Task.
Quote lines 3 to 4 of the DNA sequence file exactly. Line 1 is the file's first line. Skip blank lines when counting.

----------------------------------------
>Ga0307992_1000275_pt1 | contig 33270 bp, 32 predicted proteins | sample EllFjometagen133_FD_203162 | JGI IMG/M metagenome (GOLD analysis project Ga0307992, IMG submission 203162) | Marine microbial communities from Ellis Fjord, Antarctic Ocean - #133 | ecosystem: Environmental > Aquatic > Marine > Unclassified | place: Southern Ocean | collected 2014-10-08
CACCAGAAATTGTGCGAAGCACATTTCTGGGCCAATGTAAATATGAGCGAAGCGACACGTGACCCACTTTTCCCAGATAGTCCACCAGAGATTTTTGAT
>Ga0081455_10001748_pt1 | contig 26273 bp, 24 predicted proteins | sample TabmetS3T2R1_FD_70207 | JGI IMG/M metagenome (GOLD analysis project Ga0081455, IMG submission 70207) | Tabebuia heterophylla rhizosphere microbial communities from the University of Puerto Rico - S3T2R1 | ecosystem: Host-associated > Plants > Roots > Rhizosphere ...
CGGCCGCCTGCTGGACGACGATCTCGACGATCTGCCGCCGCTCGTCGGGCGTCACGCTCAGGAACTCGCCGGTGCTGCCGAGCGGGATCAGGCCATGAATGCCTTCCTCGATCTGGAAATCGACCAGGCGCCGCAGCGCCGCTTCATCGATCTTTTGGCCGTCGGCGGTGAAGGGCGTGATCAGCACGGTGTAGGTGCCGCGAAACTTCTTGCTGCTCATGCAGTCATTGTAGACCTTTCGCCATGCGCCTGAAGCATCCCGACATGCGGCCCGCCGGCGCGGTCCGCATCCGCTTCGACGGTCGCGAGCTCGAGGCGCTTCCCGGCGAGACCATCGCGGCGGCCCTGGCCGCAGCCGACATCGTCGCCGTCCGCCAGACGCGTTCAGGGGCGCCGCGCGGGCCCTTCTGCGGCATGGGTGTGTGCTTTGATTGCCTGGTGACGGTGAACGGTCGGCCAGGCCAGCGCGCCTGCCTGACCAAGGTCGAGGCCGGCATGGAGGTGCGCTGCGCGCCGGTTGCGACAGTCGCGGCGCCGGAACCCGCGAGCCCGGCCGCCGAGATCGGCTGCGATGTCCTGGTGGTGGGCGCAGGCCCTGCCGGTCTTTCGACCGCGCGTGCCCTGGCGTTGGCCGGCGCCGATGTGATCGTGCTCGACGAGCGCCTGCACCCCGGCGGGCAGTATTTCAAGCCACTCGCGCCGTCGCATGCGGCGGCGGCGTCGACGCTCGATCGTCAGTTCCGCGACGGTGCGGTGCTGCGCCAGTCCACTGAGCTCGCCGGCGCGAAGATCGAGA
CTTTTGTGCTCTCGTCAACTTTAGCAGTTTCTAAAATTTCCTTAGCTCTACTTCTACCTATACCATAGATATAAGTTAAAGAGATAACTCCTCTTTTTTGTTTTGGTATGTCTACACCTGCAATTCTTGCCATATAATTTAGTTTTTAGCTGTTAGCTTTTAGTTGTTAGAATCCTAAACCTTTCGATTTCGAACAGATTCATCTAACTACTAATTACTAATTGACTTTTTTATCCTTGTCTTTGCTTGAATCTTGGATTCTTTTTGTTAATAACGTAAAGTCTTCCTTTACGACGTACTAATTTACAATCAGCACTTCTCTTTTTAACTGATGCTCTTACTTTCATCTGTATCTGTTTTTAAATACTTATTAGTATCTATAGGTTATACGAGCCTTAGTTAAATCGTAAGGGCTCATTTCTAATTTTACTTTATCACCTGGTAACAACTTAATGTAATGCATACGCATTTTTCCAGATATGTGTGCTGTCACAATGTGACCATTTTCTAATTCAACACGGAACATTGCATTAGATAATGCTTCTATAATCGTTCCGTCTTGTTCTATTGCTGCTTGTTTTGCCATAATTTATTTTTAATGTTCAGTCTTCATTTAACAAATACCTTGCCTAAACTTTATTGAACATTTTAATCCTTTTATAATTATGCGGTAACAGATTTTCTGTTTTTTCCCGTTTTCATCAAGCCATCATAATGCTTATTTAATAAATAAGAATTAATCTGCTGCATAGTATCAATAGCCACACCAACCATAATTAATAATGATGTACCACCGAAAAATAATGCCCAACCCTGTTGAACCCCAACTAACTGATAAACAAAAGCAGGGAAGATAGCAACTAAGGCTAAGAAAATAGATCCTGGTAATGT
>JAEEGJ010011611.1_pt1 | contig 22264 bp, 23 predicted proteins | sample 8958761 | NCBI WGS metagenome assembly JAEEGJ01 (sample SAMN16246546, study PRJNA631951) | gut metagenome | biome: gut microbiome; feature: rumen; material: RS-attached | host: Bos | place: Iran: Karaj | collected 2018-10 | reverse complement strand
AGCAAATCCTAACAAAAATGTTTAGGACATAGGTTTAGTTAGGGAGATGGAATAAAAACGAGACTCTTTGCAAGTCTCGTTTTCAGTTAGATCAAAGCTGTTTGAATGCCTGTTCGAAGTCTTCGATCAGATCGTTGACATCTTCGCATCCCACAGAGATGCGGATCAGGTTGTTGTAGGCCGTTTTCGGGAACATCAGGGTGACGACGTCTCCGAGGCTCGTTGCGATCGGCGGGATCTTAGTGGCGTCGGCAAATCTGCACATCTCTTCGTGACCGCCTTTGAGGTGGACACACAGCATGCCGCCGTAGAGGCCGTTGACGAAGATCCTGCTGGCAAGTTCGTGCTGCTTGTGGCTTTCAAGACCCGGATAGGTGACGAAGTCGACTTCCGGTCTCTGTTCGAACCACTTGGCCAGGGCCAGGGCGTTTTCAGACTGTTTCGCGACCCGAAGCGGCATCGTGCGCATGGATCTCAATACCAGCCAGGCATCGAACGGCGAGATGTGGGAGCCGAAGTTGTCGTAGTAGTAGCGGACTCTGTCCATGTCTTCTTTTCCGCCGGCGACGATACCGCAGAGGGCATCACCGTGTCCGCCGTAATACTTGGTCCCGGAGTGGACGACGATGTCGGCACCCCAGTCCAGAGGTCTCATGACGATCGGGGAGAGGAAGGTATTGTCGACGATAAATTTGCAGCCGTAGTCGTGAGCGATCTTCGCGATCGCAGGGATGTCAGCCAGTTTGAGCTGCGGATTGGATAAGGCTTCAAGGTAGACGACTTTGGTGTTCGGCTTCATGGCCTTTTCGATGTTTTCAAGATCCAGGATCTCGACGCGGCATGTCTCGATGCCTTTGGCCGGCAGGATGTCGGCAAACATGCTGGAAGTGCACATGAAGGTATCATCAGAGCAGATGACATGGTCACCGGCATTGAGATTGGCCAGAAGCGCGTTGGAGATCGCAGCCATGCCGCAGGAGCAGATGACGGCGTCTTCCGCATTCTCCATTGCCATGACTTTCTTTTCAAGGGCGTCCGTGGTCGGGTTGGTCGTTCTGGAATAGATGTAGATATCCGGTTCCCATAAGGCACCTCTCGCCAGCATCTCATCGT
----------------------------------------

>Ga0081455_10001748_pt1 | contig 26273 bp, 24 predicted proteins | sample TabmetS3T2R1_FD_70207 | JGI IMG/M metagenome (GOLD analysis project Ga0081455, IMG submission 70207) | Tabebuia heterophylla rhizosphere microbial communities from the University of Puerto Rico - S3T2R1 | ecosystem: Host-associated > Plants > Roots > Rhizosphere ...
CGGCCGCCTGCTGGACGACGATCTCGACGATCTGCCGCCGCTCGTCGGGCGTCACGCTCAGGAACTCGCCGGTGCTGCCGAGCGGGATCAGGCCATGAATGCCTTCCTCGATCTGGAAATCGACCAGGCGCCGCAGCGCCGCTTCATCGATCTTTTGGCCGTCGGCGGTGAAGGGCGTGATCAGCACGGTGTAGGTGCCGCGAAACTTCTTGCTGCTCATGCAGTCATTGTAGACCTTTCGCCATGCGCCTGAAGCATCCCGACATGCGGCCCGCCGGCGCGGTCCGCATCCGCTTCGACGGTCGCGAGCTCGAGGCGCTTCCCGGCGAGACCATCGCGGCGGCCCTGGCCGCAGCCGACATCGTCGCCGTCCGCCAGACGCGTTCAGGGGCGCCGCGCGGGCCCTTCTGCGGCATGGGTGTGTGCTTTGATTGCCTGGTGACGGTGAACGGTCGGCCAGGCCAGCGCGCCTGCCTGACCAAGGTCGAGGCCGGCATGGAGGTGCGCTGCGCGCCGGTTGCGACAGTCGCGGCGCCGGAACCCGCGAGCCCGGCCGCCGAGATCGGCTGCGATGTCCTGGTGGTGGGCGCAGGCCCTGCCGGTCTTTCGACCGCGCGTGCCCTGGCGTTGGCCGGCGCCGATGTGATCGTGCTCGACGAGCGCCTGCACCCCGGCGGGCAGTATTTCAAGCCACTCGCGCCGTCGCATGCGGCGGCGGCGTCGACGCTCGATCGTCAGTTCCGCGACGGTGCGGTGCTGCGCCAGTCCACTGAGCTCGCCGGCGCGAAGATCGAGA